Our study has its limitations. We included RCTs with a maximal duration of 52–54 weeks and the prediction of the HbA1c response to DPP-4 inhibitors cannot be extrapolated for further time. We limited the analysis to 1 year of treatment with DPP-4 inhibitors for two main reasons: the relation between time and efficacy is linear during the first year17; and based on long-term RCTs (up to 104 weeks), there seems to be a decline of efficacy starting from the second year of treatment.30 Another limitation relates to metaregression by itself, as it may be exposed to the risk of overall generalisability.18 However, observational studies and meta-analyses of RCTs both have inherent limitations,31 and it is important to understand the trade-off between internal and external validity: the lack of randomisation, the lack of a centralised laboratory, the lack of intensive monitoring—all characteristics applying to clinical practice—increase the generalisability and external validity of such studies, but at the expense of internal validity. Another limitation is that we used the absolute HbA1c reduction, not corrected by placebo effect; however, 56 RCTs out of 98 used a placebo arm, and in the real world the placebo effect lies within the prescription of the drug by the physician. Set against these limitations is the size of the study (100 arms included in the analysis), which allowed us to predict 58% of the overall variance in change in HbA1c levels; moreover, as discussed before, the HbA1c response to DPP-4 inhibitors seems the same in real life and in RCTs.15 ,27–29 Finally, the percentage change in HbA1c due to the placebo effect may range from −0.1% to 0.1%.32 The nomogram is not intended to give a comparison of different DPP-4 inhibitors, given the lack of head-to-head RCTs comparing their efficacy in HbA1c reduction from baseline. Moreover, the different DPP-4 inhibitors explained 12% of variance between studies. A significant residual between-study variance of the metaregression model was found, which needed further studies to investigate the high heterogeneity between studies observed.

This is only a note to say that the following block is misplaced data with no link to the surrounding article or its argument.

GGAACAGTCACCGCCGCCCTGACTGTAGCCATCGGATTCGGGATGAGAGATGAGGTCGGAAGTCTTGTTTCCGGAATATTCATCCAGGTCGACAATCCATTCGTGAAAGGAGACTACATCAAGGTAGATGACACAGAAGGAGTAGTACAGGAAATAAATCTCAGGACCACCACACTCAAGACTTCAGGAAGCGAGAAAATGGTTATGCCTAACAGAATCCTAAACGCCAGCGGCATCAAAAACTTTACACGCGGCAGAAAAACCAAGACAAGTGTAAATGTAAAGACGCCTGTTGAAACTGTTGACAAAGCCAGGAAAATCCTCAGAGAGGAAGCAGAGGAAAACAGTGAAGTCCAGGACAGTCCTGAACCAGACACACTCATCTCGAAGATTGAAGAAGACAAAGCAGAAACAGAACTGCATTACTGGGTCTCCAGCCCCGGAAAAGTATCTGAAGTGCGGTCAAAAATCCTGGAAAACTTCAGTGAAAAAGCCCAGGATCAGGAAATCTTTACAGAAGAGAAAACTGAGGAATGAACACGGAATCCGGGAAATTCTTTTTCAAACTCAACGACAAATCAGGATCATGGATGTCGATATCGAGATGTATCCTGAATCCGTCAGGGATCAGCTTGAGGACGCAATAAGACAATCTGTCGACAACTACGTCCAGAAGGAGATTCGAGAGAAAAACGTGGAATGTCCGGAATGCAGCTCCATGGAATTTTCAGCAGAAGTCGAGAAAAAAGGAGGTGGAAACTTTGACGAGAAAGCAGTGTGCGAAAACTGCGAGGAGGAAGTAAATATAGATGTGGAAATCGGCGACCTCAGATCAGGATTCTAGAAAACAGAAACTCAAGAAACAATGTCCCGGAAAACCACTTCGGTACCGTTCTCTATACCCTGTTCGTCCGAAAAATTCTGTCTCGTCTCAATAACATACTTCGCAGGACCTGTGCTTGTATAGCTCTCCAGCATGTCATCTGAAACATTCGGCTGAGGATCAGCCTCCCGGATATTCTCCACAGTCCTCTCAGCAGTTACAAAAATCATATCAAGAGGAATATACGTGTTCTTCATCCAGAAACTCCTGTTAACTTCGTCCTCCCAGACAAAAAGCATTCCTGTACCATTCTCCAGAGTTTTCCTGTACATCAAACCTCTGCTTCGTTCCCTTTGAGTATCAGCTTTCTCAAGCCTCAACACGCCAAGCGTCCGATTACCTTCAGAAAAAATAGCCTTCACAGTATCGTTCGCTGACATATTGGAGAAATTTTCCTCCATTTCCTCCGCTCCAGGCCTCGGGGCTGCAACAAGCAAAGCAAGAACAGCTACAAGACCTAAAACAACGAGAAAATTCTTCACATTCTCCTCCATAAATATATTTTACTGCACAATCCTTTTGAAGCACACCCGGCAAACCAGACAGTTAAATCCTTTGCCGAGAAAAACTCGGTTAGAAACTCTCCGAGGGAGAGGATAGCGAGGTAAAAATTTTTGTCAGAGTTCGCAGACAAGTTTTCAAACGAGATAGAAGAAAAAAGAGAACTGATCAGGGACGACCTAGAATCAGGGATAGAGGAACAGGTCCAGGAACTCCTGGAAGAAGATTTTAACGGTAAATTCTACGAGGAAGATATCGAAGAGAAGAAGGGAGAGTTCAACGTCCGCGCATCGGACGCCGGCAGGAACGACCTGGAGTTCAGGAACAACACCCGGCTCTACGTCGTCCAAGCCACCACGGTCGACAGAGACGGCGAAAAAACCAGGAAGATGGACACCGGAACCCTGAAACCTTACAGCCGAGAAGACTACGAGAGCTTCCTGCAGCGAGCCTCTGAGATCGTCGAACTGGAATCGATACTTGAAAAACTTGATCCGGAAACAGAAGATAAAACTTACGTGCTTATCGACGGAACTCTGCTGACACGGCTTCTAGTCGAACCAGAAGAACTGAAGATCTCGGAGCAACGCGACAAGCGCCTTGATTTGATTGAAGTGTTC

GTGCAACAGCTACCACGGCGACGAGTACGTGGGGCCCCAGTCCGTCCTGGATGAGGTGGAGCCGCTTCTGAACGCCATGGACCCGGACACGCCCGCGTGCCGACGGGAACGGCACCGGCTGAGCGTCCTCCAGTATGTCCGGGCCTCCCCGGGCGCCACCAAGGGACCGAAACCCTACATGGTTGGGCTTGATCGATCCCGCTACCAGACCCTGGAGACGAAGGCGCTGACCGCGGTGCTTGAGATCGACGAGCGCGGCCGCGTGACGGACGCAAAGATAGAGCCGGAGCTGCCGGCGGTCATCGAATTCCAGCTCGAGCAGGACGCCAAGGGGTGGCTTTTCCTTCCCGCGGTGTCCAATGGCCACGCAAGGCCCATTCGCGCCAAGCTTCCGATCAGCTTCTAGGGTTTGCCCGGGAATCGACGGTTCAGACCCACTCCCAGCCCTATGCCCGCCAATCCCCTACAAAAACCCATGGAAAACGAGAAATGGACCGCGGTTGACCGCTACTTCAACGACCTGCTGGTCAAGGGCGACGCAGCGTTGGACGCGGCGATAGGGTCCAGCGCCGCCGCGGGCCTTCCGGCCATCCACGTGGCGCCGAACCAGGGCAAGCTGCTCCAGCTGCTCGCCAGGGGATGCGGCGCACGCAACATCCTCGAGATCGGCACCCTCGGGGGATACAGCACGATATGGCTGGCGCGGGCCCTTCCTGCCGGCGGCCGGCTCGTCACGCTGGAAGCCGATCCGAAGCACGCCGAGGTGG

In conclusion, when starting therapy with a DPP-4 inhibitor, the major determinant of change in HbA1c is baseline HbA1c level, further refined by the fasting glucose level; other factors had a very low power and do not contribute to the predictive model, suggesting that we are capturing most of the important influences. The nomogram we developed may help clinicians in predicting the HbA1c response to individual DPP-4 inhibitor in clinical practice.